Have you had any experience with the AP diet with children? I am a little concerned about cutting whole food groups out of Lilly’s diet, as her body is still developing.
    I will research further into all areas but feel that as you say in your original you tube video that this is a internal problem that can only be fixed from within.
    I am hoping that cutting out food that disagree the the body can only help, my only worry is that we will not be able to cut all the foods out in the AP diet to find which foods are the cause.

    Any advise you can offer will be gratefully received.

    I wish you all the best for the future and good luck with the studying.

    Lots of love.

    Andy. xx


    • Hi Andy,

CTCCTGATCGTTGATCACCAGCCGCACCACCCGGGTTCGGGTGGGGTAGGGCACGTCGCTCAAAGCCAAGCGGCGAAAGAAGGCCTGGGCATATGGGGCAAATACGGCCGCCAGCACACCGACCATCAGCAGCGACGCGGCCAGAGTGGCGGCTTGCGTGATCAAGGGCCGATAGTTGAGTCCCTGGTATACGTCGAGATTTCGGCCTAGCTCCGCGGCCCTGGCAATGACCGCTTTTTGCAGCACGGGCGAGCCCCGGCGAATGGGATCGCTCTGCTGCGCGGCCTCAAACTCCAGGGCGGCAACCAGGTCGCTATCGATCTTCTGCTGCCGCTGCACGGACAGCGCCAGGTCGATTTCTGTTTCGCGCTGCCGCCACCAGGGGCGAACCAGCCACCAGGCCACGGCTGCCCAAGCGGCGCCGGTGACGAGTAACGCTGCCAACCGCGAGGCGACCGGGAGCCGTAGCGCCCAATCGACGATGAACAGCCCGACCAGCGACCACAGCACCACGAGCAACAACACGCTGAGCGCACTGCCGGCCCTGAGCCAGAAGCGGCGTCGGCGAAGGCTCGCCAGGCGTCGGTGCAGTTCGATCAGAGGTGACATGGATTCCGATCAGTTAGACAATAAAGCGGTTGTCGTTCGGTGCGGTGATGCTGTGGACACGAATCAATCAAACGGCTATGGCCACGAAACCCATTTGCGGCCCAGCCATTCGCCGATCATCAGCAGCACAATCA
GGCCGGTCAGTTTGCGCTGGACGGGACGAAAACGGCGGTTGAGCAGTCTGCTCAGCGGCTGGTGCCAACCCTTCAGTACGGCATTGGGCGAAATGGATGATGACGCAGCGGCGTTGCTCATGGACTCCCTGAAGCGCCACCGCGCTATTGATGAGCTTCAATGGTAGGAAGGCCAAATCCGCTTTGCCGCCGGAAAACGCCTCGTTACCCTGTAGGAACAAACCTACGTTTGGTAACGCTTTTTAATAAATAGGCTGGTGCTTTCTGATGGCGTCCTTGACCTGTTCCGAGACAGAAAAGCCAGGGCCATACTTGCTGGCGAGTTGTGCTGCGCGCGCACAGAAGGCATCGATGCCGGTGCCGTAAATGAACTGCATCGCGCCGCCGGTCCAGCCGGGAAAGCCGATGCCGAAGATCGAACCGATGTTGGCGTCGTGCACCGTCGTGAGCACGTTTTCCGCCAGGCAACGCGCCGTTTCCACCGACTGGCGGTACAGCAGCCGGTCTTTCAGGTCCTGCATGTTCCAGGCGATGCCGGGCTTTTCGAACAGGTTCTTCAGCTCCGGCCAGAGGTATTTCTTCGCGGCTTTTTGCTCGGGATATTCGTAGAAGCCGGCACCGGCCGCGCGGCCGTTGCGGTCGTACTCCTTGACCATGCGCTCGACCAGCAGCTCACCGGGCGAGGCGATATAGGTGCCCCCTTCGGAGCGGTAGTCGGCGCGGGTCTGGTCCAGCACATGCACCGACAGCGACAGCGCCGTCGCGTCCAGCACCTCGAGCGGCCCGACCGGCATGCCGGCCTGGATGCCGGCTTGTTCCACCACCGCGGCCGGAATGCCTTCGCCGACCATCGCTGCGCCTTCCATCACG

Thanks for you message – that’s a very good question and I’m glad you asked. I’ve had many parents with young children approach me in the past and I have previously told them that I see no wrong in following the AIP. However, I have since changed my mind (in the time that I have been studying Biomedicine) and I now have to say that I agree with you, I don’t think it’s right for a child to follow a paleo diet. From my own experience of weight loss while on the diet I believe it would be far to stressful for a child’s body to endure, not to mention potentially detrimental in terms of growth and development. I think it’s important for children to have a varied diet – calcium from dairy (although of course this is abundant in leafy greens) but also a rich supply of glucose (from carbohydrates) which is essential fuel for all metabolic process in the body – particularly while growing!